Sunday 2nd September 1888
The streets of the East End are unforgiving, emotionless even. The divide between the wealthy and the penniless has spun wildly out of control. Here, the rich enjoy their wealth within the security of their lavish interiors. The poverty-stricken remain as such. And where do I belong in this rift?
I am a ghost in society. I am neither here nor there. I am neither rich nor poor, though that depends on how you perceive wealth and poverty. For me, food on the table and a half-stable roof over my head are more than enough, particularly compared to others in my community.
I work as a blacksmith though I began my career as a locksmith. As the days cloud over and mould into one sheet of obscurity, I begin to wonder what’s left for me here.
I am a watcher. As a blacksmith, I have come across a small variety of dispositions during my profession, each with dark secrets that hide behind watery eyes and dry spirits. Though I have been exposed to a handful of regrets on behalf of those who visit, my lips are sewn tightly shut in a half-hearted attempt to forget and move on. Click here for the capitals most chilling Jack the Ripper tour
Whitechapel has grown perilous, though I am not talking about diseases. The cobbled streets of the East End and the air of the district are disturbed by a hostile presence that haunts every doorstep and crack in the wall. An unnerving chill has settled over the town, and the usual bustle of my community has drawn to an inevitable, but nonetheless alarming end.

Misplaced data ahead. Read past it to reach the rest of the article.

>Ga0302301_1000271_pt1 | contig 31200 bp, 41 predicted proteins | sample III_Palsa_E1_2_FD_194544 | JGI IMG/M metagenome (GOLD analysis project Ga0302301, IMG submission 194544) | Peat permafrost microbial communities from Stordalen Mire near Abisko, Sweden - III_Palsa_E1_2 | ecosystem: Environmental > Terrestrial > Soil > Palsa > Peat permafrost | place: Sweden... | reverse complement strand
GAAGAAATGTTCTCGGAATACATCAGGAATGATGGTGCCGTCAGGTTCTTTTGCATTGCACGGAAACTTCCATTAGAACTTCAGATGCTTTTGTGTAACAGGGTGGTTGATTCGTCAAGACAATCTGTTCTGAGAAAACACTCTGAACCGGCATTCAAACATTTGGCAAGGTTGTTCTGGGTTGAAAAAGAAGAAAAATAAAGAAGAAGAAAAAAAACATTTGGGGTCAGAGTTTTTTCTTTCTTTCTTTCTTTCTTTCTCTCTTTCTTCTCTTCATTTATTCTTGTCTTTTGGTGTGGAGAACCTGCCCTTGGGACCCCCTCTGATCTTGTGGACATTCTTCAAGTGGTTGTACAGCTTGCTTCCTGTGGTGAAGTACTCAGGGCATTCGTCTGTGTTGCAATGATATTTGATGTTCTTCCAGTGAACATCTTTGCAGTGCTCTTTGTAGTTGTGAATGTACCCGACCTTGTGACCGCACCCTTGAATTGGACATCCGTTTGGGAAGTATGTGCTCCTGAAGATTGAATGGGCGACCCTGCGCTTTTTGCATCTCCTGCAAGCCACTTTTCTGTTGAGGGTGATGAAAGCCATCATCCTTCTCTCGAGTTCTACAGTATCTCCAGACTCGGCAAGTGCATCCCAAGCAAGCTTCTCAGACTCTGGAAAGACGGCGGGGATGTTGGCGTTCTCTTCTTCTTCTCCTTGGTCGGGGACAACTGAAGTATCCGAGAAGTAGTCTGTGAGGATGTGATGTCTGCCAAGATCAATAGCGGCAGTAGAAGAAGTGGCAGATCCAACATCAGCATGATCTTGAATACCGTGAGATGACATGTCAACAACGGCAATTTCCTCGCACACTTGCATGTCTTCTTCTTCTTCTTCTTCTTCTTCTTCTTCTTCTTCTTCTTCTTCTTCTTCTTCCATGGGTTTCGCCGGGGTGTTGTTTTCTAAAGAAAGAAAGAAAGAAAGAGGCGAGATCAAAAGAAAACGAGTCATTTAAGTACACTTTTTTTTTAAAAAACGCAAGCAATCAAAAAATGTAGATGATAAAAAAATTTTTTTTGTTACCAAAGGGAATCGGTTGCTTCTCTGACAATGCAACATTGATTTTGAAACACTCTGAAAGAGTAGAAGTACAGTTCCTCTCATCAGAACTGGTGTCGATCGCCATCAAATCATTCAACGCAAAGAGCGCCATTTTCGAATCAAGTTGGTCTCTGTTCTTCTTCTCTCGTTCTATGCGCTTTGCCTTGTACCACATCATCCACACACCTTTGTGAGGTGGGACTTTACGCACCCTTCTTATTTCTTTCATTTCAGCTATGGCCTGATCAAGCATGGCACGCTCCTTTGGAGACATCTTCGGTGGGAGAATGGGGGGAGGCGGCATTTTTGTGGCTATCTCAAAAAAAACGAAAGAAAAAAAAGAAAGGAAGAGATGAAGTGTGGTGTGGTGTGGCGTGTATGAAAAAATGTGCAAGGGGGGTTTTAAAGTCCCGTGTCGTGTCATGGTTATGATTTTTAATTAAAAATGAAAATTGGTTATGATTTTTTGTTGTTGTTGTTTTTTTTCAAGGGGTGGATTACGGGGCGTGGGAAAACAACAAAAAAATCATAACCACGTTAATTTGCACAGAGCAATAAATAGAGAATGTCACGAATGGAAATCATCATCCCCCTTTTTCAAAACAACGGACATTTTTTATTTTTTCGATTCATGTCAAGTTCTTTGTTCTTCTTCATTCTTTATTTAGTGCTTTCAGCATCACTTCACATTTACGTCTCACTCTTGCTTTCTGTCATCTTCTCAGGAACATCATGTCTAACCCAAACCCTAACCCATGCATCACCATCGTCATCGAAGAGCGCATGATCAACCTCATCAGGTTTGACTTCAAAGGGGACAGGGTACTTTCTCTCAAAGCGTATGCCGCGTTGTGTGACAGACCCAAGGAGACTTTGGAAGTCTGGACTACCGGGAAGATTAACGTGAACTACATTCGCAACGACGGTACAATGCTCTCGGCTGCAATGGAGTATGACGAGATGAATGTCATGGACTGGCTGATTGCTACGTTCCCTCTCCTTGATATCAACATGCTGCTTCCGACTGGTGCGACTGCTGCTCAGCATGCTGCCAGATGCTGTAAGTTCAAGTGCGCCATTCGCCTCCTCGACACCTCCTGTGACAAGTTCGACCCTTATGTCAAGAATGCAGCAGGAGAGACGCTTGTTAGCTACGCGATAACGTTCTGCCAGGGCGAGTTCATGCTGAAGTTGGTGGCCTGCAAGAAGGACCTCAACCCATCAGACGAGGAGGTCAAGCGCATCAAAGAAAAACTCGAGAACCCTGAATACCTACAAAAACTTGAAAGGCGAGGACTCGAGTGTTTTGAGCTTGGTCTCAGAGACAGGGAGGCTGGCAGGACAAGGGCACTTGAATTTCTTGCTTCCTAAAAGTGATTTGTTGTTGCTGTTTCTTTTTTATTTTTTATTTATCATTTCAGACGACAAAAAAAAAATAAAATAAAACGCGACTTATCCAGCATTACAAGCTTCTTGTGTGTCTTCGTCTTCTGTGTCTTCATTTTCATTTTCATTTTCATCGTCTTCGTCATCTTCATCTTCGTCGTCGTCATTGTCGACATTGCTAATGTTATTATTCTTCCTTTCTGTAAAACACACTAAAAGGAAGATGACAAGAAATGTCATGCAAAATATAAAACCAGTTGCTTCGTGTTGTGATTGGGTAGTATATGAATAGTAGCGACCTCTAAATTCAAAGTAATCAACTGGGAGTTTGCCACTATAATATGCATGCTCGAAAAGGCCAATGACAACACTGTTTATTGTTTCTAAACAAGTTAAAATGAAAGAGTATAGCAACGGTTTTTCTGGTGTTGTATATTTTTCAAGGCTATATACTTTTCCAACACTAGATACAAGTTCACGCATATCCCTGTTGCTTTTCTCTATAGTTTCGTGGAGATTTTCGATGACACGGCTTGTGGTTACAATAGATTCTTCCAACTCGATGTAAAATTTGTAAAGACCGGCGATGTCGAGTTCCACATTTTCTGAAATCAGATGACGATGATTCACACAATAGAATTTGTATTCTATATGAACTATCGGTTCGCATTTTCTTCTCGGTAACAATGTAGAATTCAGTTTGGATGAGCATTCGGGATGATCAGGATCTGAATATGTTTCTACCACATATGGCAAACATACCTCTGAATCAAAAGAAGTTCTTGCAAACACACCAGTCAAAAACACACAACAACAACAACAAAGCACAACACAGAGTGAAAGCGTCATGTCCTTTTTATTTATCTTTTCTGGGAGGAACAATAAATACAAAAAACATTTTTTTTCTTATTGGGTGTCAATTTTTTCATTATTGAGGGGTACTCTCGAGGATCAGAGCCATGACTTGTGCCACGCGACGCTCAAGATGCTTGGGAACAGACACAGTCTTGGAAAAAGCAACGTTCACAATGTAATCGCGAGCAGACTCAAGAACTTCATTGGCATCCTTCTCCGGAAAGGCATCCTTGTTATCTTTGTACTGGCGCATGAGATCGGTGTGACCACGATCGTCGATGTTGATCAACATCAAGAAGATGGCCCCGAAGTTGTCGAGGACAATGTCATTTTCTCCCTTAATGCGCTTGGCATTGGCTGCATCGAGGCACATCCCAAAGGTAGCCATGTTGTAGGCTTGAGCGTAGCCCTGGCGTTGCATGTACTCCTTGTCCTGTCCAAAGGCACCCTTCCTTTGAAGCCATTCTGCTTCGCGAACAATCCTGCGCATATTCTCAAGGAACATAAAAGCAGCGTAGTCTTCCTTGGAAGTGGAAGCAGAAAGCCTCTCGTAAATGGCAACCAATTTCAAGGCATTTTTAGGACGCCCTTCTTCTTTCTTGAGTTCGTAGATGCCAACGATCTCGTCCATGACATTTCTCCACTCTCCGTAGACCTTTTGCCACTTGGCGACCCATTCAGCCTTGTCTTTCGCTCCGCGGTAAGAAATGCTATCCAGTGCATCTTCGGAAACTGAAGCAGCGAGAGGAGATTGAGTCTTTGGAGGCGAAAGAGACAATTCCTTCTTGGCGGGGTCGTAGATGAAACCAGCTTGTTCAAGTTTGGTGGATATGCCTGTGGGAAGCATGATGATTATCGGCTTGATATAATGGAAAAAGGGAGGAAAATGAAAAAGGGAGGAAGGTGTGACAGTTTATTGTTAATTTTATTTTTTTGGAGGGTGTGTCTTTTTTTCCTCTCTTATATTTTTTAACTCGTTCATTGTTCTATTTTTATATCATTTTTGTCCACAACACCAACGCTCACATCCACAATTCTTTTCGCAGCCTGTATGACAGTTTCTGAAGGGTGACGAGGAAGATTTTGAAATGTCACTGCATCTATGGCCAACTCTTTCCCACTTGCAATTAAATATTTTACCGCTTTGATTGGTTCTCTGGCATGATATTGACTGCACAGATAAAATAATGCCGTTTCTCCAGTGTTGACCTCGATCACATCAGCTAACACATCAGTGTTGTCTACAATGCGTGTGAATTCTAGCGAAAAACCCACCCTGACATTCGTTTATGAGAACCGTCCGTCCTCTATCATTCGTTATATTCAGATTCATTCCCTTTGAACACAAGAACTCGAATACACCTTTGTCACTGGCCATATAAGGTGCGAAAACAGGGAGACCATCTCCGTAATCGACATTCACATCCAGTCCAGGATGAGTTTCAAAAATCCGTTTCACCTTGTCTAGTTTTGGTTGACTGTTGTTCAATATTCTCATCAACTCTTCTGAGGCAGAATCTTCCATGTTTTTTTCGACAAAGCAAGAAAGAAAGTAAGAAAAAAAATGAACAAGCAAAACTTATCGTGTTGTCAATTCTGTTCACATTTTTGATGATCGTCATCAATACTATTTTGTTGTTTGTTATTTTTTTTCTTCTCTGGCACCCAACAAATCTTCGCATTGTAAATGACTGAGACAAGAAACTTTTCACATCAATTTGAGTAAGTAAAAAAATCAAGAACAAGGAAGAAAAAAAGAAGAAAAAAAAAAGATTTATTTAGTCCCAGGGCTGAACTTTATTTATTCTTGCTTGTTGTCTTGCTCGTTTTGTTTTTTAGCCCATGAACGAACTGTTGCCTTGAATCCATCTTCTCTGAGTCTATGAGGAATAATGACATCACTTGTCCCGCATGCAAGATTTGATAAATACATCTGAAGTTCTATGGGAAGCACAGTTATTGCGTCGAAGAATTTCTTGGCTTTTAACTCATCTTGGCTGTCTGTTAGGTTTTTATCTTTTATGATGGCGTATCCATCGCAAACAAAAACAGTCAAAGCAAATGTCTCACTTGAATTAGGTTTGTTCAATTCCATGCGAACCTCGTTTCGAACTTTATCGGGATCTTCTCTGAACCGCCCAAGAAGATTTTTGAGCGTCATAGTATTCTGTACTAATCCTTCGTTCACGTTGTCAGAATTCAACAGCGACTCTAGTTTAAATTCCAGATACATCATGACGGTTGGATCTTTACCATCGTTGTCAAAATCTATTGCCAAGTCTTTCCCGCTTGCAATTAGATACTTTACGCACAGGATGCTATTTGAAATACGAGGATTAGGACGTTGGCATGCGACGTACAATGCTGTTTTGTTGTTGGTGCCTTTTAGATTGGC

A killer walks among us, unnamed and sinister. No one dares look their neighbour in the eye; in fear their fate may be the same as the victim. They lurk in the shadows, using the cover of night as their most powerful weapon.
As we walk, Jack the Ripper survives in the past and present. As for the future? All we can do is wait.
The apt surroundings we live in, from the fog produced by coal fires to the pungent odour that seeps through the walls, bear down on us like crashing waves. Like victims of the sea, we plunge into the depths of the underworld, destined to live our lives in fear.
I am a griever. On the 31st August, my daughter, Mary Ann Nichols, was brutally murdered in a vicious attack. Though my sorrows cannot be accounted for, unlike many families in Whitechapel, who carry the heavy burden of poverty, I have my chance to say goodbye.
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